Wednesday 9 April 2014

There's No Place like Home: How to Survive a Government Shutdown

When planning a research trip to an archive, there are a number of things to consider; how much it will cost, how to get there, how long to spend there, etc. etc. Once the opening times and dates have been checked and a date set, at no point does it occur that the archive could close. However, this is exactly what happened to me in October 2013.

The focus of my PhD is Anglo-American relations and as part of this I had to visit the archives of two presidents (Eisenhower and Kennedy) and the National Archives II. This visit took over six months to prepare, with emails going back and forth sorting out dates, what I would want to look at and what would be required of me. Unfortunately no-one mentioned the upcoming budget and the implications of its failure to pass. And so, this is how I found myself in a hotel room watching the news for three instead of in an archive finding the key piece of evidence for my thesis.

Nothing I can say can describe how it felt to be in this situation. It was made worse by the fact that the three archives were in three different states, so I was reminded of the cost and the effort every time I checked out of a hotel and checked into another flight to another destination. I visited Boston, Kansas and Washington on my four week trip and spent only one of those weeks in an archive. I am currently preparing for a second trip out to Boston and Kansas and I cannot say I am looking forward to it at all.

I didn’t spend all of my time in my hotel.  After the first day or so, when I realised that there was not going to be any quick remedy I tried my best to make the most of it. I visited some sights I would not have otherwise seen  and I am beginning to be grateful of that opportunity. However these visits were tinged with regret and anger and so are my memories, for now at least. I saw witches in Salem and an old Cow Town, straight out of a Western (complete with a  gunfight) in Kansas but that wasn’t what I went for. I was lost without my work, I couldn’t do anything while I was away and all the time I knew it would have a damaging effect on my thesis. I wasn’t on holiday, I was here to work and I couldn’t. In reality I didn’t really see Salem or Wichita, my mind wasn’t really there, I was desperate to check the news and find out if anything had happened yet even though I had begun to lose hope.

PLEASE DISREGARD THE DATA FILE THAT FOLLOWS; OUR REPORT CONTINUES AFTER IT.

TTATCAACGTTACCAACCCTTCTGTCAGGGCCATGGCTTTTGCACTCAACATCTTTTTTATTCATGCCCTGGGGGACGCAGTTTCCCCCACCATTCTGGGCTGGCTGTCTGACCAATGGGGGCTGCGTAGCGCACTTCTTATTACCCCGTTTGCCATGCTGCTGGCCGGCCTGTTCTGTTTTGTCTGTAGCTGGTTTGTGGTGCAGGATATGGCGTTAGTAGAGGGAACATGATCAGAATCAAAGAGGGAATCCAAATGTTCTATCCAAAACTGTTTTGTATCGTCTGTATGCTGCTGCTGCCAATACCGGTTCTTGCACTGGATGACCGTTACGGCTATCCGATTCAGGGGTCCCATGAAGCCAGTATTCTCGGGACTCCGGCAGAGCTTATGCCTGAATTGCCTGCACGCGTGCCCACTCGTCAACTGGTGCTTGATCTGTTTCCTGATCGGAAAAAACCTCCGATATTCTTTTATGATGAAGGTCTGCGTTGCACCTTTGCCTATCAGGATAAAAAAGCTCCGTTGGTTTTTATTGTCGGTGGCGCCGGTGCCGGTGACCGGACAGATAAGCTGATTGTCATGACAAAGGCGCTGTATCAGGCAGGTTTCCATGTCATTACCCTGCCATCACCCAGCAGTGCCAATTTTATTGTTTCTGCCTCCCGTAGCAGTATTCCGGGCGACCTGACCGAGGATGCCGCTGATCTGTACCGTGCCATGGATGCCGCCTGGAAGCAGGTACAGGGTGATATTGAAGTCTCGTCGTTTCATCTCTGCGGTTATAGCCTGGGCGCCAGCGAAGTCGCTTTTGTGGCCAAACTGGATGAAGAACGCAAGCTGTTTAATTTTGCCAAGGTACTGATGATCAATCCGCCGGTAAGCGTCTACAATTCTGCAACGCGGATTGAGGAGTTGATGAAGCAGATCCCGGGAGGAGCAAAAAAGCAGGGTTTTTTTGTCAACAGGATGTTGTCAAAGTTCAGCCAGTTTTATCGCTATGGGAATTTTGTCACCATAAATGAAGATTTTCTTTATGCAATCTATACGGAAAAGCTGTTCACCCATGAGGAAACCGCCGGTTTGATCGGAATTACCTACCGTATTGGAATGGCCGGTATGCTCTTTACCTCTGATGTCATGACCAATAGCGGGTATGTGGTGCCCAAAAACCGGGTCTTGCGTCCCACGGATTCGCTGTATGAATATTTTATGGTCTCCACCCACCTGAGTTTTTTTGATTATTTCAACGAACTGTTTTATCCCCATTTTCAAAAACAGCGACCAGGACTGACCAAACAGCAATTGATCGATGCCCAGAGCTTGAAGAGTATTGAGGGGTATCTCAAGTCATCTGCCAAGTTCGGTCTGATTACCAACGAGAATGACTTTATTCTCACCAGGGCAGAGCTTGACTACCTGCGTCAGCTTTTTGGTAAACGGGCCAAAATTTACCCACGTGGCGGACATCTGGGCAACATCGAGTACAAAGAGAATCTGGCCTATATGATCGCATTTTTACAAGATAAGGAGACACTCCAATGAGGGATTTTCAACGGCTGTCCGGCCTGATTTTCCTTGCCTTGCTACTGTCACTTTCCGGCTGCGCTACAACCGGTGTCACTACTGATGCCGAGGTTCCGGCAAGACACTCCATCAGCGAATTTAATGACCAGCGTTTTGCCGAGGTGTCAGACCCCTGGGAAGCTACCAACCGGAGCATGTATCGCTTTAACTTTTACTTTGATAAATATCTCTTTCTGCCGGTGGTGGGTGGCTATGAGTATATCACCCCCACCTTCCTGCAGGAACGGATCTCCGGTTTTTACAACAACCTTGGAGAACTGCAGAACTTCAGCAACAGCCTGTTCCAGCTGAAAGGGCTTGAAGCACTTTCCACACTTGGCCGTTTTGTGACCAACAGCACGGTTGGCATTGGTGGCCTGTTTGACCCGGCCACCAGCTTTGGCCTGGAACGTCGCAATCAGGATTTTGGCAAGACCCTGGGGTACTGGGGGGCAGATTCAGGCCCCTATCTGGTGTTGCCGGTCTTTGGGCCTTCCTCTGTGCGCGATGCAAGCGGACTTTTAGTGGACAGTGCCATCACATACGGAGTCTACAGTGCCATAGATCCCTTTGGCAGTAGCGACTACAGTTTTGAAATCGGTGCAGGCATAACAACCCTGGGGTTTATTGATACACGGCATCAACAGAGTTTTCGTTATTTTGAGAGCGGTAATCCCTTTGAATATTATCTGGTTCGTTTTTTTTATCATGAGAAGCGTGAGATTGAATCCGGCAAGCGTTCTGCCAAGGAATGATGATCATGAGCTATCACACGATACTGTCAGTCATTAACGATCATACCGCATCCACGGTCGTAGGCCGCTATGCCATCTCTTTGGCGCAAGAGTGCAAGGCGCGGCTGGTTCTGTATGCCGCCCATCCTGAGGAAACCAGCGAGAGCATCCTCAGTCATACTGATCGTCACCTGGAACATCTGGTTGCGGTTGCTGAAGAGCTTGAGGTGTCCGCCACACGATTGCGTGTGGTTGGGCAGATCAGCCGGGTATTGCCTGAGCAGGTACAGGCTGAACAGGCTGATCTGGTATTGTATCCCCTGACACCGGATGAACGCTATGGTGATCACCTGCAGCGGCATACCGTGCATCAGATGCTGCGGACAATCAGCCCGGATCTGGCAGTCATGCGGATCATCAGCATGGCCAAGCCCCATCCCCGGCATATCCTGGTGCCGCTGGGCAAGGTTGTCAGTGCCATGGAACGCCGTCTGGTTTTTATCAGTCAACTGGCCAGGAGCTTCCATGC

What did happen while I was there that did have a positive impact on my work, was the experience of American politics in action. It baffled me that a budget could be stalled like this when its effects were so wide reaching. I had no idea that if a budget didn’t pass, funding stopped. Museums, libraries and monuments all shut, federally funded national parks were forced to close even if there were people camping there and government workers didn’t get paid and wouldn’t be until the budget was agreed..

Then I began to think about the reaction of the Americans to the issues raised by the shutdown. Rallies were held in Washington, where chants of "Impeach Obama" rang out and confederate flags were flown, but not for reason I would have expected. These rallies protested the closure of monuments and national parks, claiming it was the unconstitutional for Government to keep the people away from its history and its landmarks.
I also heard about the corrupting influence of liberal thinking on America and the alarm over America moving towards becoming a Socialist state. All of this seemed vaguely familiar.  All of this happened in 1909 with Lloyd George and his "People's Budget." The way to survive a Government shutdown, therefore is to keep calm and remember that it's all happened before and it will all happen again, that’s the pain and the joy of being a historian.

Written by Claire Melland, a third year PhD student at Leicester